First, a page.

Johnsy lay for a long time looking at it. And then she called Sue.

“I’ve been a bad girl, Sue,” said Johnsy. “Something has made that last leaf stay there just to show me how bad I was. It was a sin to want to die.. You may bring me a little soup now- and then put some pillows behind me and I will sit up and watch you cook.”

An hour later Johnsy said, “Sue, some day I want to paint a picture of the Bay of the Naples.”

The doctor came in the afternoon. “You are doing fine,” he said, taking Johnsy’s thin hand in his. “In another week or so you will be perfectly well. And now I must go see another patient downstairs. His name is Berhman. He is some kind of artist, I beleive. Pneumonia, too. He is an old, weak man, and the attack was very severe. There is no hope for him, but I am sending him to the hospital in order to make him more comfortable.”

The next day, Sue came to the bed where Johnsy lay. “The doctor tells me that soon you will be perfectly well again,” Sue saidm putting her arm around Johnsy. She smiled at her happily.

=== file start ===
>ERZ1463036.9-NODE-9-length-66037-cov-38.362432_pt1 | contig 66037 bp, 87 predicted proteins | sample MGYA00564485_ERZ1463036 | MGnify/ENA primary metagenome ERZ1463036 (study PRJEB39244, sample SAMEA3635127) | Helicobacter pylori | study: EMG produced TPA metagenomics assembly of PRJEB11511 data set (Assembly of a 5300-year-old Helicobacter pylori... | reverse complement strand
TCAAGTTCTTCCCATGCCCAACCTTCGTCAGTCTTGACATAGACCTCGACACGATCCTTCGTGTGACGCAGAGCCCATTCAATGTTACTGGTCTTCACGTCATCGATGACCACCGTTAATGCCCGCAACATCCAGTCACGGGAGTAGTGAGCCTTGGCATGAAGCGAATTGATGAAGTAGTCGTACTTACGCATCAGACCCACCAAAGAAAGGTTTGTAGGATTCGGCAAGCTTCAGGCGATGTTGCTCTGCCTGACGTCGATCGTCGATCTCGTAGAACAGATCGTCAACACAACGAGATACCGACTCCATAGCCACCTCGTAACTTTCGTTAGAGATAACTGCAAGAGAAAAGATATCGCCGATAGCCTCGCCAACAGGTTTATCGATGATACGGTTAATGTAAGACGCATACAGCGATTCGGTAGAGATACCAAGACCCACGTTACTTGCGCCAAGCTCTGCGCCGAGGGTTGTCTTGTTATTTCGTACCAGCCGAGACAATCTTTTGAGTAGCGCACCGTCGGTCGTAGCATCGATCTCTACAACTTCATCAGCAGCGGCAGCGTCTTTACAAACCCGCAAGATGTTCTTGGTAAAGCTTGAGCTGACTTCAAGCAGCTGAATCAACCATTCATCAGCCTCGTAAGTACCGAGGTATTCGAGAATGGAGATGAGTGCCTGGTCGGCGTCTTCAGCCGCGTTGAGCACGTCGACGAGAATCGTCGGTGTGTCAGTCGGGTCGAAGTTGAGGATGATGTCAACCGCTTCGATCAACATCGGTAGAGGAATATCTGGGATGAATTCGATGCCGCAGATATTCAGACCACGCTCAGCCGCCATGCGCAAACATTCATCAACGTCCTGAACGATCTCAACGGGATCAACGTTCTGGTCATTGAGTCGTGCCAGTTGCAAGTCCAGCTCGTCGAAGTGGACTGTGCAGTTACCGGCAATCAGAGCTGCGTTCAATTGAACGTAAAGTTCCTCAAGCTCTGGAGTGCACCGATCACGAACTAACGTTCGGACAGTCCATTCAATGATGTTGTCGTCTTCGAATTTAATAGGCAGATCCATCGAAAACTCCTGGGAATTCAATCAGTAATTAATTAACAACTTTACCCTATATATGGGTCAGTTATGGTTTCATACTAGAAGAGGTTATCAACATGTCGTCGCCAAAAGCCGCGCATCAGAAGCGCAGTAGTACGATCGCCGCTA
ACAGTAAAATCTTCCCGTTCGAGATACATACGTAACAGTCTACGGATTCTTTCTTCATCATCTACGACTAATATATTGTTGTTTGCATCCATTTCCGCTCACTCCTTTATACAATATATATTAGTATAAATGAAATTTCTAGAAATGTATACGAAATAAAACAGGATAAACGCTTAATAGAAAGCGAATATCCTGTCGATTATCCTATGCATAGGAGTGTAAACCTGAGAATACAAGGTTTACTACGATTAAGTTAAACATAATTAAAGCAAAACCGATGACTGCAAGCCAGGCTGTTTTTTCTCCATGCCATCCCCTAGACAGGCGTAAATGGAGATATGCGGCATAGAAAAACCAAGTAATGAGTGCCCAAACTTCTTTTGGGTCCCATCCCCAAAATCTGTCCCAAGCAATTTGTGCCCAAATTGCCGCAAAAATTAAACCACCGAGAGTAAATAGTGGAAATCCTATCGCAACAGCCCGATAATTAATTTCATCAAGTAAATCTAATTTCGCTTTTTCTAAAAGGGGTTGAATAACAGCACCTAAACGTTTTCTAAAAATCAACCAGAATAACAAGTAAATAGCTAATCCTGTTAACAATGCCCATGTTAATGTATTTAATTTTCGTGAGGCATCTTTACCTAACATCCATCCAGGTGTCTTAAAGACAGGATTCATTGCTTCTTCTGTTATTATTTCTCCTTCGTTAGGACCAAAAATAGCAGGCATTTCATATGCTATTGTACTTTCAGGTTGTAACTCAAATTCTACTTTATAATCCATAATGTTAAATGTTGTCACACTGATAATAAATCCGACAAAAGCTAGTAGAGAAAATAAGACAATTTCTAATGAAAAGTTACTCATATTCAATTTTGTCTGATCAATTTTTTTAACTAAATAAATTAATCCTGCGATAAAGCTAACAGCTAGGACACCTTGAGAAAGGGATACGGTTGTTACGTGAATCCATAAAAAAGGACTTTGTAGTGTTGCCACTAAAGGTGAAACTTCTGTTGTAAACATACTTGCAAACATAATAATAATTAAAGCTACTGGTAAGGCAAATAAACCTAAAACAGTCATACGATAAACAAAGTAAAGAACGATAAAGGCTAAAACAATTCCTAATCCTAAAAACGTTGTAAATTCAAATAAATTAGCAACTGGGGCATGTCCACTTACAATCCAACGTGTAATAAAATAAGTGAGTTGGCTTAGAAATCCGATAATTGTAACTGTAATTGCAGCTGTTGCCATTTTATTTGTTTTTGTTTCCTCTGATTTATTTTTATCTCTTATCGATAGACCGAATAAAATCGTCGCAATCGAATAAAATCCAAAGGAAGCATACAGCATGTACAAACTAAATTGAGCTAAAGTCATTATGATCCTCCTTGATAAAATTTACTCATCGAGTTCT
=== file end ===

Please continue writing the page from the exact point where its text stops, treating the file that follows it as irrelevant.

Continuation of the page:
“Isn’t it wonderful?” Sue continued. “But now I have something sad to tell you. Old Mr. Behrman died this morning of pneumonia. They found him two daus ago in this room. He was helpless with pain and fever. His shoes and clothing were wet and icy. No one could understand where he had gone on such a terrible night. Then they found a ladder and a lantern which was still lighted. They also found some paint and a brush which was still wet with green pain.”

“Do you understand what happened?’ Sue asked with tears in her eyes. “During that night– in all that wind and rain– Mr. Behrman climbed up and painted a green leaf on the wall of the house across us. Didn’t you think it was strange that the leaf never moved when the wind blew? Ah, darling, it was Behrman’s true masterpiece- he painted it there the night the last leaf fell.”